The third most common subjects are forms of transportation. Elaborate and often hilarious detailed constructions of boats, trucks, motorcycles, horses, trishaws, helicopters and rocket ships take to the air, often with several moving parts. They are cleverly designed, and never fail to fly or delight.


Indonesian art forms are often interwoven with the spiritual aspect of life in the islands. Many artistic and craft expressions, including sculpture, kite, music, even architecture and boat design, evolve in relationship to worship or divine deference. Indonesian, and particularly Balinese society, is a rich mixture of Hindu, Muslim, Buddhist, Christian and animistic religions, and these influences are manifested in a complex and fascinating aesthetic in the arts. Western technology and cultural icons have also influenced the traditional forms.

Bali, in particular, is a culture in which life is dedicated to reincarnation and is culminated by the purification achieved in complex cremation rituals. Shrines are everywhere, and the official calendar lists 200 religious festivals every year. As with the other arts, kites play a part in the interaction of god and man.

The color of traditional kites always include red, white, and black. These colors denote life, goodness, and evil, symbolising a trinity, the manifestation of God. The kreasi baru or modern creative kites, are also, typically, spiritually-based forms. The Hanuman, the monkey-god hero from the Ramayana, is a classic subject, usually constructed in 3 dimensions, some with human hair. Even the colorful animal and insect kites reveal a reverence for the wonders of natural creation that occur all around them occur in their tropical environment.


The Indonesian people love festivals and celebrations of any kind. In Bali, even funeral rites mean a parade, and can bring all commercial activity to a halt for days at a time. Kite festivals as well can be celebrate affairs. Kite making and flying is recognized in most of Asia as a legitimate art and sport, and in Indonesia is taken a step further by their incredibly diverse and creative expressions. The Indonesian International Kite Festival, held every year in July, is the longest and most complex kite festival in the world. Spanning 14 days, 4 cities, and thousands of miles, it takes participants from many countries on a safari-like journey across the island archipelago.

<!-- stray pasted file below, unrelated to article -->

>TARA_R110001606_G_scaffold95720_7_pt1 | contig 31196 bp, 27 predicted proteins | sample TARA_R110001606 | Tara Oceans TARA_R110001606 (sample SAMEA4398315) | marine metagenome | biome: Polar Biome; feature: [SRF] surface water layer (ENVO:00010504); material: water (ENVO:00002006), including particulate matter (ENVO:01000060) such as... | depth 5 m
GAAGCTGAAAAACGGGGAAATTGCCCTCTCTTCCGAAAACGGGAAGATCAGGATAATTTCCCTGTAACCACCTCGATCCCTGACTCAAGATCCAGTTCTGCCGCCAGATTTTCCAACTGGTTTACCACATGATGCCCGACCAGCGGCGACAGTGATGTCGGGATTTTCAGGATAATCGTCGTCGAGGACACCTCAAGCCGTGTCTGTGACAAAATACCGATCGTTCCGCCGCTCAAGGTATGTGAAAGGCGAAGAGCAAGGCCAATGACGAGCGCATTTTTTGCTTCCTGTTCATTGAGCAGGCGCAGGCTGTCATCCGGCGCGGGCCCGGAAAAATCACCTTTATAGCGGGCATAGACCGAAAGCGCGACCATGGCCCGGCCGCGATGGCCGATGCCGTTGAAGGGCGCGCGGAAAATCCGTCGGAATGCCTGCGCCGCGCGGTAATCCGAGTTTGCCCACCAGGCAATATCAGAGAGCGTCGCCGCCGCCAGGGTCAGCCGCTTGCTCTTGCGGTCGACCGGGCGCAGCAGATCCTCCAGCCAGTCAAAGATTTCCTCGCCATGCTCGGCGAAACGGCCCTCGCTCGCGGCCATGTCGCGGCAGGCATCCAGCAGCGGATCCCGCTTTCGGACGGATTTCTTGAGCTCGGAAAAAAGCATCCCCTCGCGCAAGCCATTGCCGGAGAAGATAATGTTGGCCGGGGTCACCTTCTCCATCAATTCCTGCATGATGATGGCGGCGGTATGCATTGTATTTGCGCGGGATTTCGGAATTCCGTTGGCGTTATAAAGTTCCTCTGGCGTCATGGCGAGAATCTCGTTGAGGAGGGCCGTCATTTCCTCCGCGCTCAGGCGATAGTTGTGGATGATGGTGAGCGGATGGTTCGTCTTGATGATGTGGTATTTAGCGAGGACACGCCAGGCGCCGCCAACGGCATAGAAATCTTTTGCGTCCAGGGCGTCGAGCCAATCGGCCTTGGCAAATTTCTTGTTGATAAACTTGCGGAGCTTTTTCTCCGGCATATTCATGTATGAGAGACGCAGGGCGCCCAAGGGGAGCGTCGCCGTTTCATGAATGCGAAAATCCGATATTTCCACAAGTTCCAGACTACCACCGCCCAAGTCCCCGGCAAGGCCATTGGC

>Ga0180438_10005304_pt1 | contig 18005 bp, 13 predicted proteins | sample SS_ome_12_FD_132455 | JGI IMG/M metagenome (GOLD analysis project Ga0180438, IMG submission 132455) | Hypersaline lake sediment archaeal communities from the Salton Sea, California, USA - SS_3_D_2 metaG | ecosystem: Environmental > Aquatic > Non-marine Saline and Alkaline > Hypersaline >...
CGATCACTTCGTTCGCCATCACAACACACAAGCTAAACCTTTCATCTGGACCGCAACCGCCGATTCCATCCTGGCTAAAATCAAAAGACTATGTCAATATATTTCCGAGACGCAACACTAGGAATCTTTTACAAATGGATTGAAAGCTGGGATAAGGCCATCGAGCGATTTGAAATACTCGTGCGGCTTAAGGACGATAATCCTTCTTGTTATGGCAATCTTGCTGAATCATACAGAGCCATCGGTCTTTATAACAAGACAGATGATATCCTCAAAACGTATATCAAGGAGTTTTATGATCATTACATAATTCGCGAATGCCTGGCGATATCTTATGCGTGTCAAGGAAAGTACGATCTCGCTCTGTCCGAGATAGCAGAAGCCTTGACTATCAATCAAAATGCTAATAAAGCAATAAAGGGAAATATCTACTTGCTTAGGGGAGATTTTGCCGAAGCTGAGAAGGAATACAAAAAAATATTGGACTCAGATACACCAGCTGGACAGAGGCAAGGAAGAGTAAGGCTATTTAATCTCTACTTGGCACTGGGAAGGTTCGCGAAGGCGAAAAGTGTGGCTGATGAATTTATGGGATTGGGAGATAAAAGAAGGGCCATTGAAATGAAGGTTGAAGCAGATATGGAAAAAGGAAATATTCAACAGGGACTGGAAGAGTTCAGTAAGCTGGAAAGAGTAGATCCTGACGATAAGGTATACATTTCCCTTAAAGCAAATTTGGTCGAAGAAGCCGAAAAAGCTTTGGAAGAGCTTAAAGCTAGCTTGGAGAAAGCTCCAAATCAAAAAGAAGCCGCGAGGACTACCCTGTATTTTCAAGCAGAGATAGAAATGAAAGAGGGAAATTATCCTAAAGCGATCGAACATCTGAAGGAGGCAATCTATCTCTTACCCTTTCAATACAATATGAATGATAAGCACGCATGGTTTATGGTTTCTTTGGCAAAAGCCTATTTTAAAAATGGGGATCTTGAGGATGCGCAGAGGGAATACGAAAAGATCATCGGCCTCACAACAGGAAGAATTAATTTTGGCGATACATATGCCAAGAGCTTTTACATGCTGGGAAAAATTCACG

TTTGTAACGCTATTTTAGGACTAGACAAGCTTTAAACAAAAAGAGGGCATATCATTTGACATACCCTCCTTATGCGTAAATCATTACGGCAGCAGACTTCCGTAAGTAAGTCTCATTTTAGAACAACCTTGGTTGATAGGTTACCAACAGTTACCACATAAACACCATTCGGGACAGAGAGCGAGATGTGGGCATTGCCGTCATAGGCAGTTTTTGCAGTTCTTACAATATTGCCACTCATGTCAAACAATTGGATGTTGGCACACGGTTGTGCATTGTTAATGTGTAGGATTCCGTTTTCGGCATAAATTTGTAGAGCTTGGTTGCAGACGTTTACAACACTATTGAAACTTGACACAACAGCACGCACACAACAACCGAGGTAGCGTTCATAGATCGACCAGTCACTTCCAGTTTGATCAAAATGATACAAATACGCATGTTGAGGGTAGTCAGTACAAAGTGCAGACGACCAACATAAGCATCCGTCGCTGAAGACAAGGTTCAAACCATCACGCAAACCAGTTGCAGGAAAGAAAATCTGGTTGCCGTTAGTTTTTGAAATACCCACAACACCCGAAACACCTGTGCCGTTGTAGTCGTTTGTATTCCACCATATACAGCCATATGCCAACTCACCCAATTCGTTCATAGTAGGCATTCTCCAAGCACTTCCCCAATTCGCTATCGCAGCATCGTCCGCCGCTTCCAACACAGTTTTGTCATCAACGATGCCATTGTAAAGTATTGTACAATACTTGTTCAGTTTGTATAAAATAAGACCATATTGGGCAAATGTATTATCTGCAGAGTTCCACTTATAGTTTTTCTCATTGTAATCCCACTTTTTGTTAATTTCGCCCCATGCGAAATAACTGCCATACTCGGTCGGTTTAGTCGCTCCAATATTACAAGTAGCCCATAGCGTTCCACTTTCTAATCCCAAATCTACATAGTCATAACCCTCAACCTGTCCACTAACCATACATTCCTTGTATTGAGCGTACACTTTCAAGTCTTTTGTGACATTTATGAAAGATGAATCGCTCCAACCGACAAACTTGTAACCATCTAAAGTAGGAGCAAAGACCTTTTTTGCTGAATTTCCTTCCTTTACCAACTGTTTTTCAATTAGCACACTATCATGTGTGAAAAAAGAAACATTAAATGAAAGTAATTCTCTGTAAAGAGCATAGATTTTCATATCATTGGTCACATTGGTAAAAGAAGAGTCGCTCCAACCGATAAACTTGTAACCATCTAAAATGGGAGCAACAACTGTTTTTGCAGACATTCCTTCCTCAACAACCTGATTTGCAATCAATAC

Indonesian kite festivals, like many Asian kite festivals, are often derived from harvest and planting rituals. The great Balinese kites sometimes carry rice husks aloft, symbolizing the replanting of the rice paddies over which they are flown after harvest and the endless cycle of life, death, and regeneration.


The kite festivals of Bali are unrivalled in ritual and ceremonial significance. The great bebean and janggan kites are built by the banjar or village organization, in each town. Strict traditional observances govern every aspect of its creation. The village holy man indicates the proper day for kite building to commence, after consulting the traditional calendar. After kite building is completed, a priest is usually invited to bless it, offerings are made for its flight, and a feast follows. The kite is stored in a building constructed specifically for this purpose.

At the festival, the enormous kites are carried by their teams on palanquins to the field, completing a long parade through the town. Each kite is accompanied by its team, or sekaba consisting of up to 50 people, and including a gamelan musical ensemble. A festival may attract up 250 teams.

After the opening ceremonies, which include long performances of dance and music, the kites rest on their platforms, where prayers are completed. Tha launching of these great kites is an amazing spectacle. Up to a dozen team members hold the flying rope and control the kite, while several more lift it into take-off position. Most of the other team members are musicians who accompany all the preparations with rousing compositions that increase in tempo as the kite takes off. Usually 8 or 10 kites are prepared and launched at once, and the combined crescendo of music and the cheering of the enormous crowds are deafening. As the kites climb into the air, the band walks along under their kite while continuing to play, accompanying its flight with their music, and offering both on the sky.

The janggan kites resembles exotic dragons with their elaborate naga heads and 250 foot tails, and are an amazing spectacle in the air. The bebean kites sway like schools of huge catfish, which they are meant to resemble. The ritual of life and death, and struggle between god and human are reenacted in the sky in the same aesthetically realized spirit as the funerals, weddings, dances, and religious ceremonies that characterize this highly evolved culture.

Concerning the origin of kites in Indonesia, there is little documentation in existence. This is not surprising considering the vast scale and complexity of this enormous island nation. Much of the recorded history was begun by European traders and colonists in the 16th century. The majority of this work thus reflects a Western bias and interpretation.

However, by the fifteenth century, kites were so well established that contests were documented in the Malay Annals. Much of the written and photographic history of kites here is quite recent, and conclusions drawn from this information somewhat speculative. Indonesia has gone through rapid political and economic changes in the last three decades, and much has been lost. However, it is clear that Indonesia and Malaysia have evolved a basic sail shape that is apparently unique in the world of tethered flight.